These women inspired me to shift my professional priorities in the direction of humanitarian service focused on the empowerment of women and girls.  Today I lead an organization, CREATE!, that works at the intersection of global climate change and women’s empowerment in sub-Saharan Africa by providing women with the knowledge, motivation and confidence that they need to bring about stunning improvements in the conditions of life in their villages.  These women serve as role models for their daughters and for women in other communities as they learn to study markets, plan production cycles, implement semi-organic gardening techniques and harvest bountiful crops in desert-like conditions, all the while maintaining their households and caring for their children.  They, along with the young professional women on the CREATE! field team, are a constant source of inspiration and give me hope that the power of women can truly move our world to a better place.

How did you first connect with Harvard GlobalWE?

I connected with GlobalWE at the first Expo in 2016.  I had registered for the HAA Women’s Weekend and came across the Expo in the event materials.  I attended, met Julie, Tara and others, and signed up to volunteer.

What is one place in the world where you see great opportunity for progress on women’s empowerment?

I see great opportunity for progress on women’s empowerment all across Africa, from the dusty villages of Senegal’s “peanut basin” to the green hills of Rwanda and the whole vast continent in between.  The women of Africa are strong and determined and are increasingly making their voices heard.  Once they discover their true potential I don’t think that there is anything that can stand in their way.

Farzeen Tariq has been involved in human rights initiatives around the globe. She now works as a lawyer at Reed Smith, a global law firm in Chicago. Previously, she clerked at the International Criminal Court (ICC) in the Hague, and worked at The Chicago Sun-Times. She studied international law at the University of Oxford, social justice at Lake Forest College, and received her JD from Northwestern Law.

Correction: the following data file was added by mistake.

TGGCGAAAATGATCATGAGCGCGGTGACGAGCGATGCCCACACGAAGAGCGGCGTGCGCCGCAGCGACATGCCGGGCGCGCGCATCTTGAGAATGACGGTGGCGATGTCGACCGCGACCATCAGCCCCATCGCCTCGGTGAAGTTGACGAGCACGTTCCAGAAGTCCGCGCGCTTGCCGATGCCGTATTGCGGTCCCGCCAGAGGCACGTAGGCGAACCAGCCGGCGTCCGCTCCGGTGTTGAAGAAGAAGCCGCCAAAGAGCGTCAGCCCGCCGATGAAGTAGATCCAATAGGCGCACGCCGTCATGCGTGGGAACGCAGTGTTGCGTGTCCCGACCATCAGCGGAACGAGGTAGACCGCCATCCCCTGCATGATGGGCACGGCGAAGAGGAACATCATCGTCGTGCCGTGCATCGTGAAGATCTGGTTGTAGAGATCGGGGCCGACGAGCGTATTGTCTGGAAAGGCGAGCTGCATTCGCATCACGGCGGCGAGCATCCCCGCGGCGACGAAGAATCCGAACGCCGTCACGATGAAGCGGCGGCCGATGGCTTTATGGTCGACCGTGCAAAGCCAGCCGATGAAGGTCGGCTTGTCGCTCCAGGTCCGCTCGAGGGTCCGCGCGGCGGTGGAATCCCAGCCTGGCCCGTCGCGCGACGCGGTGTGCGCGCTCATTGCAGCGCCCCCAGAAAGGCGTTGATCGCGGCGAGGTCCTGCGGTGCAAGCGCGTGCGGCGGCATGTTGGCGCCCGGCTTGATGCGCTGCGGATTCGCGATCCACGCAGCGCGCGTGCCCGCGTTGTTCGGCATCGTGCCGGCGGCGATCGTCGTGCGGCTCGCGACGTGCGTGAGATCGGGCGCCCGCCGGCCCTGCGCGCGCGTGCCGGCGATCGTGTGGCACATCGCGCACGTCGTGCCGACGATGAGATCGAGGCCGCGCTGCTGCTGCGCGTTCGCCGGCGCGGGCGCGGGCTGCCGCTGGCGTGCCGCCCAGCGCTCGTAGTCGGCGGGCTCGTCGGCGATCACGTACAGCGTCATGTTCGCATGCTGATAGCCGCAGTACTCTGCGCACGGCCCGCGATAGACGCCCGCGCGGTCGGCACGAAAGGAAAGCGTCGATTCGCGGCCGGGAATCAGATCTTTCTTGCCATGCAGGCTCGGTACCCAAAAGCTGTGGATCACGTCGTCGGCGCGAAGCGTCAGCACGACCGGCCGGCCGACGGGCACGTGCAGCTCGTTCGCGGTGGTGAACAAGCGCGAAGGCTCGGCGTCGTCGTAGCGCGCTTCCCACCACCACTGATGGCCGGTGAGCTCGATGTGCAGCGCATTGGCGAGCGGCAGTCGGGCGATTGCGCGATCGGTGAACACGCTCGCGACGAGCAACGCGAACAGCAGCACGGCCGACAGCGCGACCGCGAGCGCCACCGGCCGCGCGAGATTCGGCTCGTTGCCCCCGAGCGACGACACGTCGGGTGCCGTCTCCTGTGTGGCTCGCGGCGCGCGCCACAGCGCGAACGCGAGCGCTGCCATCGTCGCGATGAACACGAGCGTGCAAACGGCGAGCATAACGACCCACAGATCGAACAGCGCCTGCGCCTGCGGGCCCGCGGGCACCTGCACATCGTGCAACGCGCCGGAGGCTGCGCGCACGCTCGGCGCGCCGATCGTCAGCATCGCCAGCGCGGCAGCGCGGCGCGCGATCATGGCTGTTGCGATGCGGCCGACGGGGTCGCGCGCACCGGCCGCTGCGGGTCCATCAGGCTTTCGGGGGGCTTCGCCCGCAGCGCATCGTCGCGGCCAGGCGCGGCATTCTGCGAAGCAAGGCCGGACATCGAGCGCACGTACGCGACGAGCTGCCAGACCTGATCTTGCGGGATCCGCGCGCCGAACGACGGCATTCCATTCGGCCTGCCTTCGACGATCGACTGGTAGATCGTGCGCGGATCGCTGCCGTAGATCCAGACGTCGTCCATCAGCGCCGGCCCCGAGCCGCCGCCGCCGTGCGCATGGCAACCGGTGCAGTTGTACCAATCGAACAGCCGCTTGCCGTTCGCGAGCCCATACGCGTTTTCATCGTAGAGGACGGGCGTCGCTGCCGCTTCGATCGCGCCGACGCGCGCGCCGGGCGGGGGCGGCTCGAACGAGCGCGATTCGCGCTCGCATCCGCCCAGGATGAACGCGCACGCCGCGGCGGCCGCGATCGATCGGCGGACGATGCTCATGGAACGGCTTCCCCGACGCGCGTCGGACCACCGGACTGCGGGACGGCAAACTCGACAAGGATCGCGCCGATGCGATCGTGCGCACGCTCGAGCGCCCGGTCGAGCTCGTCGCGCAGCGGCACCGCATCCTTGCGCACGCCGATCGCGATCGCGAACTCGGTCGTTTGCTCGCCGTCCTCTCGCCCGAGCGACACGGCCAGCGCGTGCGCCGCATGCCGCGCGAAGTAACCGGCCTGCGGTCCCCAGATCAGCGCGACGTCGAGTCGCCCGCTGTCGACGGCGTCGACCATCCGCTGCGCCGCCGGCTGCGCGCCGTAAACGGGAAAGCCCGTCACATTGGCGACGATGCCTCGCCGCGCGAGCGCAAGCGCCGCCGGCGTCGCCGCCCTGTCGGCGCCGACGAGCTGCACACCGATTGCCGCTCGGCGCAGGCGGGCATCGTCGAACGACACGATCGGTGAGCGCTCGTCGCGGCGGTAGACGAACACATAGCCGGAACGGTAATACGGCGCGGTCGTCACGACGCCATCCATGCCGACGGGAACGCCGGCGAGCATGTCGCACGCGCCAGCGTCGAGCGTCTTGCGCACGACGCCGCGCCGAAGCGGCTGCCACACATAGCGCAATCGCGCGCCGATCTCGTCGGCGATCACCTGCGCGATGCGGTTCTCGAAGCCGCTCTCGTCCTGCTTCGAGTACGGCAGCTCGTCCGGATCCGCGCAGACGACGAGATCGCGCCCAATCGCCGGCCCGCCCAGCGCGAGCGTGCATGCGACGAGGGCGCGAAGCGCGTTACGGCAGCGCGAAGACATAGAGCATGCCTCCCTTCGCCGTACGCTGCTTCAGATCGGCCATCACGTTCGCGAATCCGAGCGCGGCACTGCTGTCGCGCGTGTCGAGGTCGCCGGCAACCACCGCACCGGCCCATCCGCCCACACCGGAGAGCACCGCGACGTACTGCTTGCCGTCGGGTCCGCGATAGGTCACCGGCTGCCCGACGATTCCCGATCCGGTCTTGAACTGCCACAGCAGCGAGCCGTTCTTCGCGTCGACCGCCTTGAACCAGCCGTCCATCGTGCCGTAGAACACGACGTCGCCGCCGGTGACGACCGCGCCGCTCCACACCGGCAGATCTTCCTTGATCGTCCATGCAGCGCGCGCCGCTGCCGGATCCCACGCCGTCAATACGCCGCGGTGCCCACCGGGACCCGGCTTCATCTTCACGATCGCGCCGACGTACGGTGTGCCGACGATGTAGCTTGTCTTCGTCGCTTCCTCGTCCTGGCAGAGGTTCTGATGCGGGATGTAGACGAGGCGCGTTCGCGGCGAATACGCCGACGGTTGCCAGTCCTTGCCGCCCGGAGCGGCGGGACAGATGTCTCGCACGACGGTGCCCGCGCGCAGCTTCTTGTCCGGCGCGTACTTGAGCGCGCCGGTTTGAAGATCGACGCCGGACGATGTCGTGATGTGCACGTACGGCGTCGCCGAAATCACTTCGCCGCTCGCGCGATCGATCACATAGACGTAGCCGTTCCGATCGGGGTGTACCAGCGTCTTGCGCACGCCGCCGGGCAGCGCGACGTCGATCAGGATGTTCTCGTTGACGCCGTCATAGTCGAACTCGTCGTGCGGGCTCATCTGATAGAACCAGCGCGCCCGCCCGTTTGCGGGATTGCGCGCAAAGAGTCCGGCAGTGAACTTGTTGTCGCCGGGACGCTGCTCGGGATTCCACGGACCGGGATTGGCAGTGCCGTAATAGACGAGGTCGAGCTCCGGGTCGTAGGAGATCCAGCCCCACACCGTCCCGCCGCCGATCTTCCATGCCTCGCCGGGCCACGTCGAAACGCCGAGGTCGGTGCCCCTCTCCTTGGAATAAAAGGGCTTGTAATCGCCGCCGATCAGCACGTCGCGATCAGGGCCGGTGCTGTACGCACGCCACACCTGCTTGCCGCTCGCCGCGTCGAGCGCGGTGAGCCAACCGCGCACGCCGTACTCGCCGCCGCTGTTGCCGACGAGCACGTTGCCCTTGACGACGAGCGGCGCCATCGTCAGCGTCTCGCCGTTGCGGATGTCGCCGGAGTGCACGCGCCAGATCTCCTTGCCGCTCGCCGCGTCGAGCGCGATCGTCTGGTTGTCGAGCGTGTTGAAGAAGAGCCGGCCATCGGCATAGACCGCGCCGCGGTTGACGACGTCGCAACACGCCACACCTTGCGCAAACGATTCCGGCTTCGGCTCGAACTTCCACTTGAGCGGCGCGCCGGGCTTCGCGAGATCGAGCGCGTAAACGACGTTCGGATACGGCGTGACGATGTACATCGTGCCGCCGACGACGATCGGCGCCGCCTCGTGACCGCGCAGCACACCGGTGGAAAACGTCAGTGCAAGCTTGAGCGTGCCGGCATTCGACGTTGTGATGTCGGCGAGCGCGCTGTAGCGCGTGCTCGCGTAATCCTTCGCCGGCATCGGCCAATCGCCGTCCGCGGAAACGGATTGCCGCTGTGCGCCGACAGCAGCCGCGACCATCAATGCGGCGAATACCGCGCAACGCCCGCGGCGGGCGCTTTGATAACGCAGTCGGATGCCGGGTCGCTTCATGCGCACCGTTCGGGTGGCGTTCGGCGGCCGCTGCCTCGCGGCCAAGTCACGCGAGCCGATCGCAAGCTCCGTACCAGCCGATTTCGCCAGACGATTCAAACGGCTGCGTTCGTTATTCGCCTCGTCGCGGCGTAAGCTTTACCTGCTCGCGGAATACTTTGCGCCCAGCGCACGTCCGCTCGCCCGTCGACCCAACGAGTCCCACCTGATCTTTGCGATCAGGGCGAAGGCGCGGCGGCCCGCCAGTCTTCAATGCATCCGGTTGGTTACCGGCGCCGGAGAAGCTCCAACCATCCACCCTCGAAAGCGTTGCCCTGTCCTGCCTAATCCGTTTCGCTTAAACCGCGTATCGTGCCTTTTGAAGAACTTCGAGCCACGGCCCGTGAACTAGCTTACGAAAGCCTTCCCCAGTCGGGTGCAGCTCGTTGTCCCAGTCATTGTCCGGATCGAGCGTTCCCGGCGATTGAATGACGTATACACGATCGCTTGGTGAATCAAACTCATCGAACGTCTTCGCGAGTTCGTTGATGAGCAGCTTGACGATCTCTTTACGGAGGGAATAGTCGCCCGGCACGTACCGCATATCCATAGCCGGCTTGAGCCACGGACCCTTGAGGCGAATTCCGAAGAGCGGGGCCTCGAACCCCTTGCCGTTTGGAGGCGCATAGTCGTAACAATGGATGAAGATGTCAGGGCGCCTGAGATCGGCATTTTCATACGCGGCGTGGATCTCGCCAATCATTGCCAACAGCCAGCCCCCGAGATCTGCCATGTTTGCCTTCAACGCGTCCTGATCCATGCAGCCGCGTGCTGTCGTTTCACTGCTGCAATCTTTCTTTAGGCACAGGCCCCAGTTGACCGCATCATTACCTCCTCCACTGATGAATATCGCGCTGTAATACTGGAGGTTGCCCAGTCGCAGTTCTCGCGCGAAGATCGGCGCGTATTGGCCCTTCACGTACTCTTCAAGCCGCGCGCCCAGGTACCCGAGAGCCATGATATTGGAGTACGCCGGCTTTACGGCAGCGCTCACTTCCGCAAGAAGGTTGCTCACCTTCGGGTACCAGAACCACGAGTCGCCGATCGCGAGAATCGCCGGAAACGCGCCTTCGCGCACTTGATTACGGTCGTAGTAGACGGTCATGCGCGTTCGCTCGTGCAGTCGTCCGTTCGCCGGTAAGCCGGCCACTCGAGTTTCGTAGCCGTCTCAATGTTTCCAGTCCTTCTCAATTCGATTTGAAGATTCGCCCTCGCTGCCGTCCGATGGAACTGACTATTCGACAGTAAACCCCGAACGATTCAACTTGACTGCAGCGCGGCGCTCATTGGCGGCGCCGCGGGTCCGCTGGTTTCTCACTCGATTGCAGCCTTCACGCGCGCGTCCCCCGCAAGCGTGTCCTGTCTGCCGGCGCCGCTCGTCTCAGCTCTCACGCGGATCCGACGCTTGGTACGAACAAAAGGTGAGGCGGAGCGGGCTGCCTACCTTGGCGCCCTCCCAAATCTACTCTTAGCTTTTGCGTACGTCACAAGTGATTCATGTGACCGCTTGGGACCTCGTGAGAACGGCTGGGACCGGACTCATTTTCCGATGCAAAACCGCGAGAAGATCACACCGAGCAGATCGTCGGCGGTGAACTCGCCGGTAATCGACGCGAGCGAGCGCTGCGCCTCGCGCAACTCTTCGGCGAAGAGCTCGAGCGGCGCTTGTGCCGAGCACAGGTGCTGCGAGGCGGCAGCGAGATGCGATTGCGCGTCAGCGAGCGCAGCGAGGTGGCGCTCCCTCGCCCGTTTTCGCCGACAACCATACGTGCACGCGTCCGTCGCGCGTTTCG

Tell us about your work towards global women’s empowerment.

I started with access to justice and health initiatives in Islamabad, Pakistan, which evolved into an informal NGO where participants would discuss and troubleshoot their own social issues. I now have a range of experience in women's empowerment through my legal volunteer work at the Domestic Violence Legal Clinic in Chicago; assessments on preventing self-immolation of women in Kurdistan; access to women’s justice and health initiatives in Bangladesh, Nigeria, and Ethiopia; and research on right to security and liberty for refugees in Lebanon. During my work at the ICC, I worked with protection of witnesses who were sexually enslaved. The most surprising takeaway from my work is that I have seen consistent patterns of cycle of abuse and discrimination across the globe. The commonalities of women’s experiences worldwide could really help unite them in bringing a change. 

How did you first connect with Harvard GlobalWE?

I connected with the brilliant Julie Palmer when I was considering attending Harvard Law School. We soon discovered our common goal towards women’s progress. Ever since, we have remained friends and worked together on GlobalWE initiatives. 

What is one place in the world where you see great opportunity for progress on women’s empowerment?

I used to think that the biggest room for opportunity is formal education, until I saw highly educated women discriminate against other women at the workplace. Now I think that the biggest room for opportunity is culture. We need to support a culture where there is: Awareness - of what constitutes as discrimination. Courage - We are a product of our sometimes sexist socialization, and tend to be approval-seeking; we need speak up about injustices, even if it means that we will not be liked by everyone. Confidence - We need to demand equality when we don’t get the same opportunities as our male counterparts. 

Despite being in one of the most progressive countries and careers, I still find it difficult to implement the aforementioned qualities in my own personal life – imagine how this might be for women who don’t have the same resources as I do? That’s a thought that empowers me to speak up.


Past Recognitions

We keep an archive of all past recognitions. Please click the below links to read more.

Dr. Molly Teas- pioneer in girls' education initiatives worldwide